In sporting clays, I often hear the term “technical targets.” What does this mean?
A “technical target” refers to the way in which a target is presented or thrown and is characterized by inconsistent speed or line through the natural break area. A skeet or trap target would not be considered a technical target, as the speed and line are fairly consistent through the break area.
With a technical target, the target’s line and speed are lesswell definedand often deceptive with subtle changes in line and speed through the area where most shooters would choose to break the target. Any target that is losing its line, losing speed or transitioning in a way that is deceiving is considered a “technical target.”
In the early days of sporting clays, most all presentations were straightforward. After all, sporting clays was originally intended as a means to maintain one’s bird hunting skill in the off-season with most presentations mimicking birds in the wild. The incredible advancement in trap technology over the last ten years, and the corresponding sophistication and creativity of target setters, has led to an increase in technical targets and therefor a rise in the difficulty of your average registered tournament course. The increase in technical targets has also led to the more frequent use of movement techniques beyond the traditional methods of sustained lead, pull-away and swing-through. Often times, less gun movement and techniques such as intercept and diminishing lead are more effective on technical targets.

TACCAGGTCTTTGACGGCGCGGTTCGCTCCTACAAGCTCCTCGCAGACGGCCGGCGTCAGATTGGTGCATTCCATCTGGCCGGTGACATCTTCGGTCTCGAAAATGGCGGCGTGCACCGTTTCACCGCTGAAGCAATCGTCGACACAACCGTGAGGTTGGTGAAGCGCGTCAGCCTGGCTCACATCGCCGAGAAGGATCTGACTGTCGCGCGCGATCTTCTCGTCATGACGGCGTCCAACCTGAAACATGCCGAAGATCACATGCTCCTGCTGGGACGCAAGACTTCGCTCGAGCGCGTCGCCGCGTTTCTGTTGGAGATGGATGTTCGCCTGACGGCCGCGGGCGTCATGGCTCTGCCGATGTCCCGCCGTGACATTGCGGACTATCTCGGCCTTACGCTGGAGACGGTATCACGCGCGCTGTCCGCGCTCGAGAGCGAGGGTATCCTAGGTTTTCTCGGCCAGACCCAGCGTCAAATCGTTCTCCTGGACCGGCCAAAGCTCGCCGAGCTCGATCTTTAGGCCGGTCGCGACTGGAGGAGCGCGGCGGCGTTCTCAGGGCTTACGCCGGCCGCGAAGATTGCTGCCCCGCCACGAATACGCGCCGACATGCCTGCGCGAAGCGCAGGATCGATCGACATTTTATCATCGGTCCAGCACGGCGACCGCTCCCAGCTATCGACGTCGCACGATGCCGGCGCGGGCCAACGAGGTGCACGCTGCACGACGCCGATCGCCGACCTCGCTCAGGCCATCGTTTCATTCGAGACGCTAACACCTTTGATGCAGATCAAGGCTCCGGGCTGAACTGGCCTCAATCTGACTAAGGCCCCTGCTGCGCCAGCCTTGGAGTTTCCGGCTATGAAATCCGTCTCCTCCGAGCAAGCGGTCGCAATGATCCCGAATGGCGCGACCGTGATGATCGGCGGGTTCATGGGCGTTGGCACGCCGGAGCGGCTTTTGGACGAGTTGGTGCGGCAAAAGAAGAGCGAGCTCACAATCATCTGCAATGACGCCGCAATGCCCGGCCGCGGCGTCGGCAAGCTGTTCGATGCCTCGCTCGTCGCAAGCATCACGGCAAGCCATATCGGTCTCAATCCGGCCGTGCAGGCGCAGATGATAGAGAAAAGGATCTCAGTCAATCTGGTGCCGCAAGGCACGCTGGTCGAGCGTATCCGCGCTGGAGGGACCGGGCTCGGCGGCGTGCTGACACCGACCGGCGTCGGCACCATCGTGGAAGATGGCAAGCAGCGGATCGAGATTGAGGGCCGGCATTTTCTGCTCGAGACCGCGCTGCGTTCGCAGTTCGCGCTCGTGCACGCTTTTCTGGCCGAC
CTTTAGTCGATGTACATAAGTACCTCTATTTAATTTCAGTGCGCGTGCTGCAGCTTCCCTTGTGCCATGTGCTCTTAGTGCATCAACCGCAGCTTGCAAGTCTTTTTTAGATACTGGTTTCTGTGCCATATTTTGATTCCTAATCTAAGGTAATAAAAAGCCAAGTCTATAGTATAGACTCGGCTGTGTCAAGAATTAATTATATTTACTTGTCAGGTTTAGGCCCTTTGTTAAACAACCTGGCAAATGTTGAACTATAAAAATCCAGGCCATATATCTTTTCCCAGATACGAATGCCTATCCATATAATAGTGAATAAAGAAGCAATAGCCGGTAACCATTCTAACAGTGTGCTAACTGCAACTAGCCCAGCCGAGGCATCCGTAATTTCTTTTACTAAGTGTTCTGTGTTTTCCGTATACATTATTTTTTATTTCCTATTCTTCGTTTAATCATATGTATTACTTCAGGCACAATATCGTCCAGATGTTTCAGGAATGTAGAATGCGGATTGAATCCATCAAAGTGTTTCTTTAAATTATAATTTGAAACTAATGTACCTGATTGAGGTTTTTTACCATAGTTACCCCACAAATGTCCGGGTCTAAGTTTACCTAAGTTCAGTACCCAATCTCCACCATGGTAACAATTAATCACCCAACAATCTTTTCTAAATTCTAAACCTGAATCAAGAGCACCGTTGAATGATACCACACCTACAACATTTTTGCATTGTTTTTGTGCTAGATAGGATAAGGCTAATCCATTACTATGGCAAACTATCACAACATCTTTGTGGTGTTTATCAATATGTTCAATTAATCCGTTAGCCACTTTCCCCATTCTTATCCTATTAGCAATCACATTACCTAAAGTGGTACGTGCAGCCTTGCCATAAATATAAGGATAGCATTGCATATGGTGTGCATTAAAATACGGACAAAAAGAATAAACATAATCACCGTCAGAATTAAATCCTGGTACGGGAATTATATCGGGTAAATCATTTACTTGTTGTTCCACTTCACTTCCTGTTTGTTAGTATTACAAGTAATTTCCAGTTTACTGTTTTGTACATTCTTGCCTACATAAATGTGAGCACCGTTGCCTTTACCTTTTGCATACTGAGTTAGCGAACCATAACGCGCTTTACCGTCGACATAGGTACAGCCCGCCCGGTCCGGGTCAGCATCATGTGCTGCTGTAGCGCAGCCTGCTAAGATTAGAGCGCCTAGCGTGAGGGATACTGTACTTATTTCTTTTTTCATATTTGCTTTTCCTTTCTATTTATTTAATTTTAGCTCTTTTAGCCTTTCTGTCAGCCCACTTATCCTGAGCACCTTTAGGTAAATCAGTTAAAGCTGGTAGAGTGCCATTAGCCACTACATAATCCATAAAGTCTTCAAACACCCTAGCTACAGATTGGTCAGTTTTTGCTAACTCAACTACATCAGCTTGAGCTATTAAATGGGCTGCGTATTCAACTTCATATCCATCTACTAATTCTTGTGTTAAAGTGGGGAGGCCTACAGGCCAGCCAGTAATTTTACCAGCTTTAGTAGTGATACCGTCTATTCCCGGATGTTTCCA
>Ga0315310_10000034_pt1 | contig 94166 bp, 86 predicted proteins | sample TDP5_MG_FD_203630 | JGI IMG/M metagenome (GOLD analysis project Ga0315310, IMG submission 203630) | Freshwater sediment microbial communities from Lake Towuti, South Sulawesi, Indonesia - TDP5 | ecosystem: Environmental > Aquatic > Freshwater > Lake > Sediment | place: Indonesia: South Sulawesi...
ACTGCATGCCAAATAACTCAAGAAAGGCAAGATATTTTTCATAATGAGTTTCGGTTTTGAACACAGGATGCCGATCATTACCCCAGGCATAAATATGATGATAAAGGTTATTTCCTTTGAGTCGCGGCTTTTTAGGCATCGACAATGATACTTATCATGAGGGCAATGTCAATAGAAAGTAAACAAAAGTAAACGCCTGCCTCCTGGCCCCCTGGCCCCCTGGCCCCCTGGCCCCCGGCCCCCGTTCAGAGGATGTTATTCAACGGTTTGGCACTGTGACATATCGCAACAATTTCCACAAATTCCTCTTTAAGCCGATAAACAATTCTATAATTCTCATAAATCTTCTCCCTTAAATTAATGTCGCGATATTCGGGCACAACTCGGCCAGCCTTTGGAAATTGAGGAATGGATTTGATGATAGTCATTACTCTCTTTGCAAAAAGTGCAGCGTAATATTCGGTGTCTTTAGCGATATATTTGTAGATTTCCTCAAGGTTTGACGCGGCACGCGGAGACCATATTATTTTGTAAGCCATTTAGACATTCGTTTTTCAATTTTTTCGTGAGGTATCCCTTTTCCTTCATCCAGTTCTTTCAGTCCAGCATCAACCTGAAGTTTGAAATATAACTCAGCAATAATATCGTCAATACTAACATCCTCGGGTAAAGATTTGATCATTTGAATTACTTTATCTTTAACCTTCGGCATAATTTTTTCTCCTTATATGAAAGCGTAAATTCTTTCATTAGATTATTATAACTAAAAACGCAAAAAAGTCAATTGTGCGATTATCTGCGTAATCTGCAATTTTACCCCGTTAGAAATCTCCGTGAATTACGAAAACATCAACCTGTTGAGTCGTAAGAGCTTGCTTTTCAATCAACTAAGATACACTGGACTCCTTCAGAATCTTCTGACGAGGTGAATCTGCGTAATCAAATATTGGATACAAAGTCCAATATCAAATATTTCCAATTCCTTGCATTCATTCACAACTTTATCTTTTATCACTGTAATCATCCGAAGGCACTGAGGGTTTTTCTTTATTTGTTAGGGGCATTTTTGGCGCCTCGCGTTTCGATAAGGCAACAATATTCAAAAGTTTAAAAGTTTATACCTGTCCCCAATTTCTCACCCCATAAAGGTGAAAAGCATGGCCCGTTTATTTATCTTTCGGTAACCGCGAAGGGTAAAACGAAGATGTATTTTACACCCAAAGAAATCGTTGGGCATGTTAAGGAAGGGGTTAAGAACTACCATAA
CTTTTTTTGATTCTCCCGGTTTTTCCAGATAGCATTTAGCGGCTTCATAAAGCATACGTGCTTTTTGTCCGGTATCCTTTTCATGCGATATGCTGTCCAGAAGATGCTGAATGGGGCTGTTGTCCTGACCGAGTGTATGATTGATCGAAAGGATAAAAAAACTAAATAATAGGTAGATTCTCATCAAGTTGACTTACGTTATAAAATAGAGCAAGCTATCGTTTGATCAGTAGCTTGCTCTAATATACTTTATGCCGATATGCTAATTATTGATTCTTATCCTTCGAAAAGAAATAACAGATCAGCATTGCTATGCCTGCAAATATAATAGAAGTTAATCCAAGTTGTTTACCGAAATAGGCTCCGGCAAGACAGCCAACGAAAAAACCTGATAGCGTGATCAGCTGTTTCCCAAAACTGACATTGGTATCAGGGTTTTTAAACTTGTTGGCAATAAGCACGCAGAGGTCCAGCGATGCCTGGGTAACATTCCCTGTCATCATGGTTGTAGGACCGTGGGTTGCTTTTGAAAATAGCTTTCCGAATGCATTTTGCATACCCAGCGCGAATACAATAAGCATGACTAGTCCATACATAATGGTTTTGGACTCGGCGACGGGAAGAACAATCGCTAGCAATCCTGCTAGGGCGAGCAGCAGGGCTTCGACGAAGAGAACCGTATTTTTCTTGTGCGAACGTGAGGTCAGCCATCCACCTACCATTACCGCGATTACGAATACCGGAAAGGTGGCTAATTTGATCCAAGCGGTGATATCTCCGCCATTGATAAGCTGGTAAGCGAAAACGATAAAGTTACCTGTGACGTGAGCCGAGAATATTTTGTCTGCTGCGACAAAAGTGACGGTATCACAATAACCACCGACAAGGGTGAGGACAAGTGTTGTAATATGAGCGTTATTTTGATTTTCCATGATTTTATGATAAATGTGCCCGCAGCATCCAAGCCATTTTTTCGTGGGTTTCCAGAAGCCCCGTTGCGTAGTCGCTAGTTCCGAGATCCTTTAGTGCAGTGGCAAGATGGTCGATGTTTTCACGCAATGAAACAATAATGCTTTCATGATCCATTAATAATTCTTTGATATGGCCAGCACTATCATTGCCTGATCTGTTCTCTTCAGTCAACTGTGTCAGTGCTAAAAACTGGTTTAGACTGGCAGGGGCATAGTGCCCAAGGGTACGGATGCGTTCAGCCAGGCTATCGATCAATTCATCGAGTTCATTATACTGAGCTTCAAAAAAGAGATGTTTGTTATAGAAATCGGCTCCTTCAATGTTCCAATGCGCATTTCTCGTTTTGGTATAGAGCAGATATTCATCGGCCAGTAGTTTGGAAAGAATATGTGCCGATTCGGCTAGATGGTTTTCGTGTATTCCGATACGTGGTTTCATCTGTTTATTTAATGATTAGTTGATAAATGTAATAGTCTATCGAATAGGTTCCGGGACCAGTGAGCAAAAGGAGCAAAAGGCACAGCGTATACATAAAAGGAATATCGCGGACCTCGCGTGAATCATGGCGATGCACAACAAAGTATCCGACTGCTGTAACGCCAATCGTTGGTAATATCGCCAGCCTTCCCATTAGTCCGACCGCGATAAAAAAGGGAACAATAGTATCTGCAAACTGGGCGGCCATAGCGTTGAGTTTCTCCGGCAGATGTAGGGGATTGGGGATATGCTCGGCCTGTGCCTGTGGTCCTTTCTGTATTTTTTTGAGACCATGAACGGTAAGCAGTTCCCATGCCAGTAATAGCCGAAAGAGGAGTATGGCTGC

The most talented target setters, regularly engaged for the national championship, US Open and PSCA qualifiers, are those that can make targets fly in a way that baffles and deceives. The best way to combat a technical target is to observe all targets carefully during pre-shot planning in an effort to uncover the subtle changes in line and speed throughout a target’s flight path